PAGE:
Foxcatcher

foxcatcher-channing-tatum-steve-carell-1On January 26, 1996 John Eleuthère du Pont fatally shot Olympic Gold Medalist Dave Schultz in the driveway of his home at du Pont’s sprawling Foxcatcher Farm in Newtown Square, Pennsylvania.  A prominent member of one of America’s oldest and wealthiest remnants of the perennial aristocracy, du Pont sponsored scores of amateur athletes throughout the 80’s and 90’s, housing them at a state of the art training facility at his home outside Philadelphia.  du Pont died in prison in 2010, and aside from an insanity plea that was thrown out by the judge during trial, his motive for killing Schultz was never definitively determined.  Foxcatcher, the latest from director Bennett Miller (Capote, Moneyball), attempts, to varying degrees of success, to contextualize this murder by illuminating the backstory and examining the relationships between du Pont, Schultz and his brother Mark.

The film picks up in 1987 at a quiet evening training session for the brothers Schultz.  Mark (Channing Tatum), a gold medalist in his own right, is in the thick of a rigorous training regimen in the run-up to the 1988 Olympics in Seoul, South Korea.  Under the tutelage of his older and more celebrated brother Dave (Mark Ruffalo), Mark struggles to make ends meet, eating ramen noodles in his sparse apartment and scraping together what money he can with low-paid speaking engagements to indifferent middle schoolers. Dave is an affable family man, Mark more brooding and bitter, but it’s clear that the brothers are very close, displaying something more akin to a father/son relationship.  After the two receive an invitation from the eccentric millionaire to recruit and train a team of wrestlers for the Seoul games (whom du Pont dubs “Team Foxcatcher”, complete with branded tracksuits), Mark believes their ship has finally come in; Dave is more dubious, however, and declines the offer, and with that Mark packs his belongings for the long trip to Pennsylvania.

It’s blatantly apparent from his first appearance that something is off with John E. du Pont (a fantastic, cast-against-type Steve Carell).  His stilted speech and affected mannerisms bely a lonely, sheltered, obscenely opulent upbringing, and it’s clear that du Pont’s interest in wrestling is as much about his need to be accepted and revered as it is about the sport itself.  After a successful trip to the ‘87 World Wrestling Championships Mark and John begin to develop a close bond, seemingly aided in large part by copious amounts of cocaine, but mostly due to a mutual loneliness and need for connection and camaraderie.  Ties begin to fray, however, as du Pont grows increasingly adamant that Dave be involved.  The personal and physical strain leave Mark reeling through a potentially disastrous showing at the ‘88 Olympic trials, one of the  film’s strongest passages and the centerpiece of Tatum’s seething performance.  This sequence at once shows the depths of Mark’s emotional problems, the strength of his relationship (and athletic partnership) with Dave, and his crazed determination as a sportsman.

It’s around that point that Foxcatcher seems to lose it’s way a bit.  Miller seems unsure of how to move the film from the beginning of the third act to the conclusion, and the last 20 or so minutes read conversely (and perplexingly) as both rushed and dragged out.  It may be that Carell, with a creep-o level amped to 11 throughout the proceedings, has nowhere else to go in the ramp up to his character’s crime.  The result is an ending that fizzles rather than pops, and it’s what keeps Foxcatcher from becoming great.  The cast is this film’s strong suit, and the performances elevate it to the point where most viewers will forgive the writer and director for not sticking the landing.  Ruffalo turns in the most nuanced performance, and an important late scene reveals the imperfections of a character who is otherwise held up as the film’s level head.  Channing Tatum proves again that he’s not just a hunk of meat, imbuing Mark with real pathos and a palpable sense of emotional pain.  His level of restraint reminded me of Pacino in The Godfather: his sporadic outbursts are all the more jarring because he’s so quiet throughout most of the film.  Carell sometimes verges on caricature (I watched a YouTube video of the real-life du Pont and he was markedly less creepy), but he taps into a real sadness that many say lurks in the heart of all comedians.  It certainly works well enough that I respect the radical casting choice by Miller.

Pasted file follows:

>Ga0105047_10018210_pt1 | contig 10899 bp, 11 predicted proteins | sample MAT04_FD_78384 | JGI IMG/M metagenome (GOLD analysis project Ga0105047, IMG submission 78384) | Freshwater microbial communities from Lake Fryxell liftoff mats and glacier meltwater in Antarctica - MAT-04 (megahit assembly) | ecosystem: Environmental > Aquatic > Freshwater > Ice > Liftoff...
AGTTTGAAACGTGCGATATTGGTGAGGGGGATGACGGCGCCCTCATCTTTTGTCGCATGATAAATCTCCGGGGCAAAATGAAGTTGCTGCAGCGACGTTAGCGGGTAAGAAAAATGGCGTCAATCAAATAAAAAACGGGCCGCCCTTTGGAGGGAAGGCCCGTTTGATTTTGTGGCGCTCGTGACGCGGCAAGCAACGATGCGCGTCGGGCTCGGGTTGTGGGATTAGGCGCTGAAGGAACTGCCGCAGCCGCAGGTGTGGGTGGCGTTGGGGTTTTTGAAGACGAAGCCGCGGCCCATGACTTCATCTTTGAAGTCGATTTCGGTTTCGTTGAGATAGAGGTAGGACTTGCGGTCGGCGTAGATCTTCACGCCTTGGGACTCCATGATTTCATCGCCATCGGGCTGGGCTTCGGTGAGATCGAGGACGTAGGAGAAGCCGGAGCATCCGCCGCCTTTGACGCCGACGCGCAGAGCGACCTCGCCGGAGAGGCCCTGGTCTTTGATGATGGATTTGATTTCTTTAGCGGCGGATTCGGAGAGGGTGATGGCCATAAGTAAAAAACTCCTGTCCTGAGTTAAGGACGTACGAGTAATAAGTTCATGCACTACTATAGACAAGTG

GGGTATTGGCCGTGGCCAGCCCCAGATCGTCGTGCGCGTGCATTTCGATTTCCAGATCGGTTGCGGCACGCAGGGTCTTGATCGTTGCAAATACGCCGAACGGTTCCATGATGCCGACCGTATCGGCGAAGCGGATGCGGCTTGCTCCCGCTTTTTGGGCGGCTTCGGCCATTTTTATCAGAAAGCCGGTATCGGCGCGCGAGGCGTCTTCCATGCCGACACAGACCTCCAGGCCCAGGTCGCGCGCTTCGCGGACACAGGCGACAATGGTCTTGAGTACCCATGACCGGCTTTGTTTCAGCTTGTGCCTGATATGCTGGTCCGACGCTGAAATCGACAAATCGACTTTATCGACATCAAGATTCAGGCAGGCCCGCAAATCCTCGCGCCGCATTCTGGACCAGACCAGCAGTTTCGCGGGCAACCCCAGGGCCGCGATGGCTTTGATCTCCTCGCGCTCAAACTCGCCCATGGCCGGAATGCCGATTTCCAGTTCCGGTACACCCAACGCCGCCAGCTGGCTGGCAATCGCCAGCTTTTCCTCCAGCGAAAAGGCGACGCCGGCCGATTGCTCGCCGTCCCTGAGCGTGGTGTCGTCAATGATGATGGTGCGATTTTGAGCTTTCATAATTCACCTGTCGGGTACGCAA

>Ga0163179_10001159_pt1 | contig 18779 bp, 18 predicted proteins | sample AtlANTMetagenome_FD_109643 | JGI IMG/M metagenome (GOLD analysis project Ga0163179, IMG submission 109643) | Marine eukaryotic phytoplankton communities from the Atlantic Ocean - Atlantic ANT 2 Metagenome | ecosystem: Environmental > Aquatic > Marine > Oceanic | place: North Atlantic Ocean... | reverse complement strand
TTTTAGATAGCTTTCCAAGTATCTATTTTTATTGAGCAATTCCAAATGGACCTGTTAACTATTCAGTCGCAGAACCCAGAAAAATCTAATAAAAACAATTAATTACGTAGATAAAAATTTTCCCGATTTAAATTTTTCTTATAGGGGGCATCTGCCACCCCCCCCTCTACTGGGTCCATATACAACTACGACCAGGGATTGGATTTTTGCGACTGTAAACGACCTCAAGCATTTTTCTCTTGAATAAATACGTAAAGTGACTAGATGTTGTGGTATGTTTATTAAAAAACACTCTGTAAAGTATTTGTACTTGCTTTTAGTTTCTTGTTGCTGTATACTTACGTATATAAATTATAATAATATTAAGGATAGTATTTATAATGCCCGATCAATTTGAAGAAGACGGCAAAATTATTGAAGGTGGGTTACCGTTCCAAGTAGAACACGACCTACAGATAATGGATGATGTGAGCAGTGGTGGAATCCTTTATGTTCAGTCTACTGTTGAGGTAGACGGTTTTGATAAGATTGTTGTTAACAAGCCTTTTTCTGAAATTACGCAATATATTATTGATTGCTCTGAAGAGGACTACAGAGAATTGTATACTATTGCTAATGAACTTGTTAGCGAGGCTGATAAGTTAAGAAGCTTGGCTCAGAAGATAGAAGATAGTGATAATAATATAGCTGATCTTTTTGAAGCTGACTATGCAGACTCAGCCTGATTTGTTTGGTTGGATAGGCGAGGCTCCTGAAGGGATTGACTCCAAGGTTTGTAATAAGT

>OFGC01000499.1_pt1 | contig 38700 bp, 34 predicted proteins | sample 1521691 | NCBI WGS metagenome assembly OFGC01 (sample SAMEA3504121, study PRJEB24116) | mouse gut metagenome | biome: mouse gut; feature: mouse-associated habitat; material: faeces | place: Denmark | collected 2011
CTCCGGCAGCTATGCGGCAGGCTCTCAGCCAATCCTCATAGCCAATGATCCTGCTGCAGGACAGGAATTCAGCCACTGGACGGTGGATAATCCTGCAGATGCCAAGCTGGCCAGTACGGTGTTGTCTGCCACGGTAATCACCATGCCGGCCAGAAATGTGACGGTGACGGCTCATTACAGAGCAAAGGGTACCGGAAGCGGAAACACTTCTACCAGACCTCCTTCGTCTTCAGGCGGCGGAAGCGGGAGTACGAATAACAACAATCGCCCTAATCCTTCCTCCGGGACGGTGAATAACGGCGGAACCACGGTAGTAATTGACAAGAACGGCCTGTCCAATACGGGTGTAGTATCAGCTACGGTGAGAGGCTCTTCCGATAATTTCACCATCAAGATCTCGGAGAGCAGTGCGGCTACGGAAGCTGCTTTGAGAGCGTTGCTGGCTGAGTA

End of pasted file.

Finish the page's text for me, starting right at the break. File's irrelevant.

Aesthetically the film is gorgeous in it’s drabness, but Miller (with the help of cinematographer Greig Fraser) concocts some lovely visual flourishes as well: Carrel running spastically through a stable, silhouetted against stampeding horses; Tatum’s head hitting the mat, a single bead of sweat (or tear?) running down his face.  All of the wrestling scenes, in fact, are very interesting to watch; they’re almost instructional, and they gave me a new appreciation for the sport as a game of strategy and physics rather than simple brute force. I also appreciated the use of archival footage of the du Pont family in the film’s opening sequence, the way it contextualized both Carell’s character and the films principle set piece.

Foxcatcher is a flawed but fascinating film that delivers on performance and presentation but falls a bit short on narrative.  It’s disappointing in its lack of cohesion, yes, but as a showcase of some of the year’s best performances it’s an arresting and haunting experience.

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